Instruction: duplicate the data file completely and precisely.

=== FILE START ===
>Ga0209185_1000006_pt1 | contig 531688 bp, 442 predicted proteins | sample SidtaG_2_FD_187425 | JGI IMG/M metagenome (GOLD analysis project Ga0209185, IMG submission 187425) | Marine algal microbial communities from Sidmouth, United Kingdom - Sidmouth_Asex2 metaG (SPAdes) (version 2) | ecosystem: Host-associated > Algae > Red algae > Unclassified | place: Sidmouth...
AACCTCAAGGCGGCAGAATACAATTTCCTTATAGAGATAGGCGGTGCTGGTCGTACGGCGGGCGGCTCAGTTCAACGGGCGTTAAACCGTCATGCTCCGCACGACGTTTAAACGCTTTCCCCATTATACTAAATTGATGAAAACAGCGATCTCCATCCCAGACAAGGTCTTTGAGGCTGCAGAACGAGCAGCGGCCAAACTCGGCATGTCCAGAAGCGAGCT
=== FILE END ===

>Ga0209185_1000006_pt1 | contig 531688 bp, 442 predicted proteins | sample SidtaG_2_FD_187425 | JGI IMG/M metagenome (GOLD analysis project Ga0209185, IMG submission 187425) | Marine algal microbial communities from Sidmouth, United Kingdom - Sidmouth_Asex2 metaG (SPAdes) (version 2) | ecosystem: Host-associated > Algae > Red algae > Unclassified | place: Sidmouth...
AACCTCAAGGCGGCAGAATACAATTTCCTTATAGAGATAGGCGGTGCTGGTCGTACGGCGGGCGGCTCAGTTCAACGGGCGTTAAACCGTCATGCTCCGCACGACGTTTAAACGCTTTCCCCATTATACTAAATTGATGAAAACAGCGATCTCCATCCCAGACAAGGTCTTTGAGGCTGCAGAACGAGCAGCGGCCAAACTCGGCATGTCCAGAAGCGAGCT